CT4ME takes a position that teacher quality should not be tied solely to results of standardized tests, as a host of learner variables come into play, many of which are beyond the teacher's control. Stumbo and McWalters (2010, pp. 12-14) outlined seven challenges in Measuring Teacher Effectiveness: What Will it Take? These pertain to 1. the limits of student assessment data, as validity and reliability of value-added modeling, according to testing experts, is not strong enough to be used as a measure of teacher effectiveness; 2. not all subjects are tested; 3. quality of teacher evaluations is linked to the quality of those who evaluate and lack of training is a threat to reliability of evaluation and objectivity of results; 4. the rise of a collaborative culture for teaching envisioned by new core teaching standards runs contrary to individual accountability; 5. teacher quality based on content knowledge, as under NCLB, does not consider all that matters in teaching (e.g., how to teach subject matter, and a general holistic approach to education); 6. working conditions; and 7. a primary challenge is engaging all stakeholders at the local, state, and federal levels "to support the dual purposes of evaluation--professional growth and accountability" (p. 14).
Where can you learn more on teacher quality and teacher effectiveness?
U.S. Department of Education Assistance:
Read the U.S. Department of Education document, Improving Teacher Quality State Grants (August, 2005), which is the revised non-regulatory guidance to help state and local educational agencies meet NCLB's teacher quality goals. "This Non-Regulatory Guidance explains how State educational agencies, local educational agencies, and State agencies for higher education can effectively use Title II, Part A funds to ensure that all teachers are highly qualified and effective, a critical component of the No Child Left Behind Act and the Individuals with Disabilities Education Act" (section: Purpose of this Guidance, para. 1). The document also includes clearer answers to the definition of a highly-qualified teacher, what is meant my core-academic subjects, and what is meant by highly-qualified professional development.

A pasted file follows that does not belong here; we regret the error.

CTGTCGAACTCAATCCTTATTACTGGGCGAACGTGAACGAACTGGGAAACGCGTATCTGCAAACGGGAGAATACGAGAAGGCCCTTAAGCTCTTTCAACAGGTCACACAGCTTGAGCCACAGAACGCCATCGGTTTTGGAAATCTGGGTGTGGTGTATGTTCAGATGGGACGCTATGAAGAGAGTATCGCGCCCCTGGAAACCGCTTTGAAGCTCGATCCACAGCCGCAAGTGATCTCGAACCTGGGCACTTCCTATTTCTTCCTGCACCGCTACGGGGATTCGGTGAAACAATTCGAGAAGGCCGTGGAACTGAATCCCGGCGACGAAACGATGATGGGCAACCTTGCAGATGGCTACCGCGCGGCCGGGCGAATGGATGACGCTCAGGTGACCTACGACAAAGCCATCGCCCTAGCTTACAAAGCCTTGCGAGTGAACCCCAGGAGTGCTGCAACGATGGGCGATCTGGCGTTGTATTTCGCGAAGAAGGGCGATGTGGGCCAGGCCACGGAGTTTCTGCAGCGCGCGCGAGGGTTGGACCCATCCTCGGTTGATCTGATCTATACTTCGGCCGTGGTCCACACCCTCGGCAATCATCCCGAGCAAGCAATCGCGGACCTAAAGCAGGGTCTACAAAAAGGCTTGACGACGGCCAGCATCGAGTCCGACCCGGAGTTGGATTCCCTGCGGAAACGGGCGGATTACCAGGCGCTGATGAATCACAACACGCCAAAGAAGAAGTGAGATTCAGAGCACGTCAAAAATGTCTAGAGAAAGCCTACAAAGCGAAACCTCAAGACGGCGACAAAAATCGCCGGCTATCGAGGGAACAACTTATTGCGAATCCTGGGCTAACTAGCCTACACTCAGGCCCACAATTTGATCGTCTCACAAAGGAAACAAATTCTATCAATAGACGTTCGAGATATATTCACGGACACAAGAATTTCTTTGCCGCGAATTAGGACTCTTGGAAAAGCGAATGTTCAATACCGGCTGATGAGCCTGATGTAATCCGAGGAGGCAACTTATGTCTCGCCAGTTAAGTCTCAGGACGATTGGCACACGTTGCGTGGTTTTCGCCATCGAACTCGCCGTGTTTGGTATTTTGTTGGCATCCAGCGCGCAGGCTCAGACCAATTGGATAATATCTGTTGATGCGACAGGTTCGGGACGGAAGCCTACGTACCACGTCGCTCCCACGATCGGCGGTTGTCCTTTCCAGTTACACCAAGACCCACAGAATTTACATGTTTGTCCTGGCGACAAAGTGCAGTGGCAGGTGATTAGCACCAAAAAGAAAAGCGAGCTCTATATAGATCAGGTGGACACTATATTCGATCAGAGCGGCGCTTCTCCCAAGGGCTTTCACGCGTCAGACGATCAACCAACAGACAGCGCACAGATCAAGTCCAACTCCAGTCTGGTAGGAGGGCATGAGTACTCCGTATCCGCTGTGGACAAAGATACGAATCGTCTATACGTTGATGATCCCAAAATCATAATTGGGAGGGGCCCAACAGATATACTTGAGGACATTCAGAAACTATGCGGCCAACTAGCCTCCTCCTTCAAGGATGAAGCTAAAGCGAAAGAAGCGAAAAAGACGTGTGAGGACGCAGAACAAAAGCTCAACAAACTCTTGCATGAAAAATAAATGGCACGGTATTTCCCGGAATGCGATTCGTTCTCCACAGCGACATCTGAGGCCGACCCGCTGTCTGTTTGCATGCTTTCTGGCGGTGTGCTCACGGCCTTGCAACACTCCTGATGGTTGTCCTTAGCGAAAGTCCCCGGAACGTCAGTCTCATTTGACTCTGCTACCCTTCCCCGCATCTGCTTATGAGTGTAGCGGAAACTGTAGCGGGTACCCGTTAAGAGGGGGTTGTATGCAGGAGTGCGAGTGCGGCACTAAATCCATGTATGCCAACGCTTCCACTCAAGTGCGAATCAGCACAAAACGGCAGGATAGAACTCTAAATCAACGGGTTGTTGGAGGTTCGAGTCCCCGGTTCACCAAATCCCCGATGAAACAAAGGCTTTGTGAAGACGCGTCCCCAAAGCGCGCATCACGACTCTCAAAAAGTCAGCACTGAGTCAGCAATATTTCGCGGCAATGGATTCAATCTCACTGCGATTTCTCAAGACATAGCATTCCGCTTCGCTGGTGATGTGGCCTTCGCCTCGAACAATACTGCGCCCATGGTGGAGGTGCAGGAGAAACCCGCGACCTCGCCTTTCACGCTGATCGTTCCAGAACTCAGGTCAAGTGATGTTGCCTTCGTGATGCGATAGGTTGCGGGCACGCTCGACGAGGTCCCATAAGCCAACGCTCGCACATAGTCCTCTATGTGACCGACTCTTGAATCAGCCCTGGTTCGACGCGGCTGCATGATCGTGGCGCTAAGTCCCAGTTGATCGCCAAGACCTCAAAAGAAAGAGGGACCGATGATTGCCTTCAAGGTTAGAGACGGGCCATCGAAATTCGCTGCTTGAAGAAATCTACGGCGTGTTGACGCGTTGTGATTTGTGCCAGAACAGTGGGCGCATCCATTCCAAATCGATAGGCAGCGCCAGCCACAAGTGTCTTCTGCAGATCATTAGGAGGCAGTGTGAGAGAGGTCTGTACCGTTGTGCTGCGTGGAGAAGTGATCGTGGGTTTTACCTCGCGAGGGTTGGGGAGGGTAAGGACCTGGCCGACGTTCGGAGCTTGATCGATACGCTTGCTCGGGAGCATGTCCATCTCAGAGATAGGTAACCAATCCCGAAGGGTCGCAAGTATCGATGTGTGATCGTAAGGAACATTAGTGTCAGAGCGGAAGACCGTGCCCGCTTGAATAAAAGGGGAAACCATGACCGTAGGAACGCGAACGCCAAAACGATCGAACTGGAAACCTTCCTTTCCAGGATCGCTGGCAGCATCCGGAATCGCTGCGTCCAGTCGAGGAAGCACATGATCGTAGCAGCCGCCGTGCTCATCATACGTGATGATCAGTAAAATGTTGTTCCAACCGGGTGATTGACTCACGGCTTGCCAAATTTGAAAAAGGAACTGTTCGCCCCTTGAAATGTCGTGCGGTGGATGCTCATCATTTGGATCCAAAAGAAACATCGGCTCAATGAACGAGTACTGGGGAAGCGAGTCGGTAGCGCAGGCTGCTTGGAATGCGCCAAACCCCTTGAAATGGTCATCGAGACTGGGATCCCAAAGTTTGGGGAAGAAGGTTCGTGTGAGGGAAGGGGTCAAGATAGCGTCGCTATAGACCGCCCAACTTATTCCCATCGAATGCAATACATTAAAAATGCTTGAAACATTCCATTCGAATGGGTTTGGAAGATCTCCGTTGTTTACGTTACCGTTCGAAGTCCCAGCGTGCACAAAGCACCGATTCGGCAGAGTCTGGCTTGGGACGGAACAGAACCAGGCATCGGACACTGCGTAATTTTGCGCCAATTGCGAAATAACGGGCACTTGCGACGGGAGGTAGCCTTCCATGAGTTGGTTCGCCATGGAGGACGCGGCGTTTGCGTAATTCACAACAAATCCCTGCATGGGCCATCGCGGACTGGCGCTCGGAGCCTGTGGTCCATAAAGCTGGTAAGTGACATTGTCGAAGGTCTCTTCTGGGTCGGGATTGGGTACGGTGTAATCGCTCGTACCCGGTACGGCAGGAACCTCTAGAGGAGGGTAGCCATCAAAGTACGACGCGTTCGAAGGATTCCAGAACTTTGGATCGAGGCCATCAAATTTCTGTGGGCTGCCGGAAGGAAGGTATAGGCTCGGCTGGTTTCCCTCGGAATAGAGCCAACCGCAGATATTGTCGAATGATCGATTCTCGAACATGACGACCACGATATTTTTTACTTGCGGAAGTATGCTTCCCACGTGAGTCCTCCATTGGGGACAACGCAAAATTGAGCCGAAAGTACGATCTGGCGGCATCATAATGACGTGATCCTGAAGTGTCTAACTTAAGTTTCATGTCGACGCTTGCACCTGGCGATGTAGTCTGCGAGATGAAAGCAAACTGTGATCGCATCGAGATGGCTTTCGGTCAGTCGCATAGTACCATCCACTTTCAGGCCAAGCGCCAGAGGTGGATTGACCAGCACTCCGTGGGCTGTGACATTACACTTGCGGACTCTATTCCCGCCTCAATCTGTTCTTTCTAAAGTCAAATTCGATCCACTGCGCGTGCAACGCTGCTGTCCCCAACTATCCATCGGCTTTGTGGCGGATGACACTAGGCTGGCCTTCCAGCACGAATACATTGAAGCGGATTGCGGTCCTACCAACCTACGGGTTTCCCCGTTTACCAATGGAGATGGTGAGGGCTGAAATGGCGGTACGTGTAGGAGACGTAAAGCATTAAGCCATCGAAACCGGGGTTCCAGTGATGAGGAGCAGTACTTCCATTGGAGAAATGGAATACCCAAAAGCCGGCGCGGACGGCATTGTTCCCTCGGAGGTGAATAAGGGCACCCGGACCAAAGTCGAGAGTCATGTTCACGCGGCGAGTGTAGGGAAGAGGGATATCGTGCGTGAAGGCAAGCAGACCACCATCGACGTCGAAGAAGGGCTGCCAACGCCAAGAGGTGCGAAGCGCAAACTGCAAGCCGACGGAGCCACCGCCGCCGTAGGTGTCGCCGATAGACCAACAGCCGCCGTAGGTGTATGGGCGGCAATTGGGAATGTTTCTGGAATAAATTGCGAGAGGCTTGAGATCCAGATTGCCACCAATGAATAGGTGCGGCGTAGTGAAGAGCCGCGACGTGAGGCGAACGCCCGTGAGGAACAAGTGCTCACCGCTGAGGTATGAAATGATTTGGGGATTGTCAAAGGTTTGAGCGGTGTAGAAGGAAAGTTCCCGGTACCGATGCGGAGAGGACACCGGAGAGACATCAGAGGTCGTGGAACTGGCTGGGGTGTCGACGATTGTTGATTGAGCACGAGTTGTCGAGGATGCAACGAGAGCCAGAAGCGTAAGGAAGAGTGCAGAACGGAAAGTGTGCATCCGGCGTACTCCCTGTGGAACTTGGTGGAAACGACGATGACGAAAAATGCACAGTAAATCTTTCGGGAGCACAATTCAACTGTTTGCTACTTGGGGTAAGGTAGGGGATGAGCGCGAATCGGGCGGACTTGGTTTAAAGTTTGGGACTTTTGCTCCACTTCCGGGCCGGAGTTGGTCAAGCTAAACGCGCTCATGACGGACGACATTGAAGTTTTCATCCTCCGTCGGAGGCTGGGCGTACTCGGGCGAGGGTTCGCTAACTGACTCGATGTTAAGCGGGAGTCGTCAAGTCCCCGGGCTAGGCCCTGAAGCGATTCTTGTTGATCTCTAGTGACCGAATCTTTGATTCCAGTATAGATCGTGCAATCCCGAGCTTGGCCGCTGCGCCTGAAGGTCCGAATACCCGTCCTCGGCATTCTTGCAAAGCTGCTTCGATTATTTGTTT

The U.S. Department of Education has an initiative Improving Teacher Quality to engage some of the nation's best educators to share their techniques to help raise student achievement.
ASCD's special report Spotlight on Teacher Quality includes several resources. Part 1 (March 2, 2004) examines teacher quality noted in the U.S. No Child Left Behind Act and recruitment and retention of quality teachers. Part II (March 4, 2004) looks at professional development strategies and perspectives on the teacher quality issue. Additional resources include books, articles, and the link to Research-Based Characteristics of High-Quality Teacher Preparation.
Center for Teaching Quality promotes teaching quality through cultivating teacher leadership, conducting timely research, and crafting smart policy.